Truffles had a very busy January with bookings running at twice the level of last January. Probably you are all fed up with the weather and needed a lift but as February is continuing just as gloomy and wet then we recommend a visit soon.
The Sunday Buffet is still only £12.95 per person (children £6.95) and more and more of you are discovering that this is the place to be on Sunday morning! If you want to be sure of a place please book in advance (Tel: 01749 812180) as it helps the Chef plan how much food to prepare and stop wastage. For our last Sunday buffet we catered successfully to vegetarians, a Vegan and a coeliac so if you have particular needs please let us know in advance so we can make sure there is something suitable for you.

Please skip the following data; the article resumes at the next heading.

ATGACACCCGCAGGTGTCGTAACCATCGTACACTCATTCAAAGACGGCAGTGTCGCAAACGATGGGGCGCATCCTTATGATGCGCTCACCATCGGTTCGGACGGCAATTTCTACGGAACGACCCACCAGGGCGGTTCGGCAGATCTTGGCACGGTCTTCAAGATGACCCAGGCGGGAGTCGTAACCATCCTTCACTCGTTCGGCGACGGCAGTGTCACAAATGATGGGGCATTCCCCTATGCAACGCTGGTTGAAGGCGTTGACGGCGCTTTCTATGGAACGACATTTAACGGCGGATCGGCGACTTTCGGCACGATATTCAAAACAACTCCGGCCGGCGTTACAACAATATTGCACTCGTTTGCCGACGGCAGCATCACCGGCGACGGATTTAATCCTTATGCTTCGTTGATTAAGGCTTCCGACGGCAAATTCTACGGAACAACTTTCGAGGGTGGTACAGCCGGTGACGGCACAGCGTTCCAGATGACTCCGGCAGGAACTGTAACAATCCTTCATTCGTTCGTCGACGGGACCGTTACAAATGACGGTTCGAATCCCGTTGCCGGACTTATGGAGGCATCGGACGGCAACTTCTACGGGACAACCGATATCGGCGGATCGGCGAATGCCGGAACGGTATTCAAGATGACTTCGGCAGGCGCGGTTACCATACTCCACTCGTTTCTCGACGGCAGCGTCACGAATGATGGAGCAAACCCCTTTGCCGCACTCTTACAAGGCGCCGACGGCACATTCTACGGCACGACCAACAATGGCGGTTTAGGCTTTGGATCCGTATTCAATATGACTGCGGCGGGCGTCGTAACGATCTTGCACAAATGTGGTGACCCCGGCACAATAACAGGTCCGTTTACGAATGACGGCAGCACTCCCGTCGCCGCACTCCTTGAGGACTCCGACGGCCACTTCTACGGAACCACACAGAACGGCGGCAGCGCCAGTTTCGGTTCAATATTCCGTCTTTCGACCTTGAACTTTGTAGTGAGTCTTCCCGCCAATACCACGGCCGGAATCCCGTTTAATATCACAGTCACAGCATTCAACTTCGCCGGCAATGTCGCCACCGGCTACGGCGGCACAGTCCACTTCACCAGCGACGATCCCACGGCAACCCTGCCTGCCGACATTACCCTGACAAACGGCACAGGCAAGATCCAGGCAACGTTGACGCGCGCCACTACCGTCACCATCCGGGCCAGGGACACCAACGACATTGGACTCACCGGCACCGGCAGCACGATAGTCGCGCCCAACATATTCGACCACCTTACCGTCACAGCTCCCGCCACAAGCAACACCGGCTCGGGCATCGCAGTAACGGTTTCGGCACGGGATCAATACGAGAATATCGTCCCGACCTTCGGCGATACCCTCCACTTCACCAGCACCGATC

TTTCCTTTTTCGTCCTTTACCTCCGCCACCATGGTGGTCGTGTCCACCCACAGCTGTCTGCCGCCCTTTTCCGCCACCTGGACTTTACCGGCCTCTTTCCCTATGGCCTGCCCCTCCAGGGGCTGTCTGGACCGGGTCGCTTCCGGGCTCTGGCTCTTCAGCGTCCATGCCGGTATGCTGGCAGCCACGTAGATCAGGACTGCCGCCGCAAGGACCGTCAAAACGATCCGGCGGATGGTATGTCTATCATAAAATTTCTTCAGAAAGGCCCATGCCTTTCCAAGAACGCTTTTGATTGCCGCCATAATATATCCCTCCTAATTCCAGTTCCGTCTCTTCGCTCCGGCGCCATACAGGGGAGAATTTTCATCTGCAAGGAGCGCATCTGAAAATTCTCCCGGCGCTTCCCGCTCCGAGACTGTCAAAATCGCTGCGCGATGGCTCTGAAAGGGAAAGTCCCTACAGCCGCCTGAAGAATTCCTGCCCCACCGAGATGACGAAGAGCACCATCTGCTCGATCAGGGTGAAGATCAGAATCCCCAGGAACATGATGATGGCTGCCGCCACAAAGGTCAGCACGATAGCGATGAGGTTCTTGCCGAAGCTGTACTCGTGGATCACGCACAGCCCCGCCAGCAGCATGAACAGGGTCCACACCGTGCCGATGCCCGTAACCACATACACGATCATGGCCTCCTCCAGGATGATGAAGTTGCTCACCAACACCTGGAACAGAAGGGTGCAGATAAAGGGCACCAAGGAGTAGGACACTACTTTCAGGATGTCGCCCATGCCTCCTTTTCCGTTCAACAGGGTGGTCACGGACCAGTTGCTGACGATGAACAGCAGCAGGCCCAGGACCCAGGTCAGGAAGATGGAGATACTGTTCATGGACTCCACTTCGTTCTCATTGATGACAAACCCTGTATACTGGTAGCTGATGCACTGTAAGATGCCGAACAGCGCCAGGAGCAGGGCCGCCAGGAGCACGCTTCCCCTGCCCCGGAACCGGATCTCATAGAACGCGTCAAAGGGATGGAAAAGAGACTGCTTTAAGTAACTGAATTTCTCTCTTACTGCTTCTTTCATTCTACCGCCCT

At a yet to be confirmed date in March Truffles will relaunching with a slight name change to TRUFFLES BRASSERIE
Following refurbishment of our kitchen we are equipping it with a chargrill, amongst other new equipment, to enable us to provide a wider range of grills including sirloin steaks, fillet steaks and chateaubriand. There will be an all day brasserie menu which will include family orientated favourites whilst our daily specials board will continue to showcase the best of local fresh fish, seafood, game and other dishes
There will also be both internal and external redecorations and our restaurant will be closed for these changes to take effect from Tuesday 25 February to 27 February.
Exciting times and we hope to see you soon,
14th November 2013
After 9 days delay our survey vessel finally slipped berth on 2nd November and we eased out of port into the narrow river channel of the Calabar. At 06:30am the river surface was smooth as glass and the early sun, with no great heat, illuminated the mangrove draped river banks.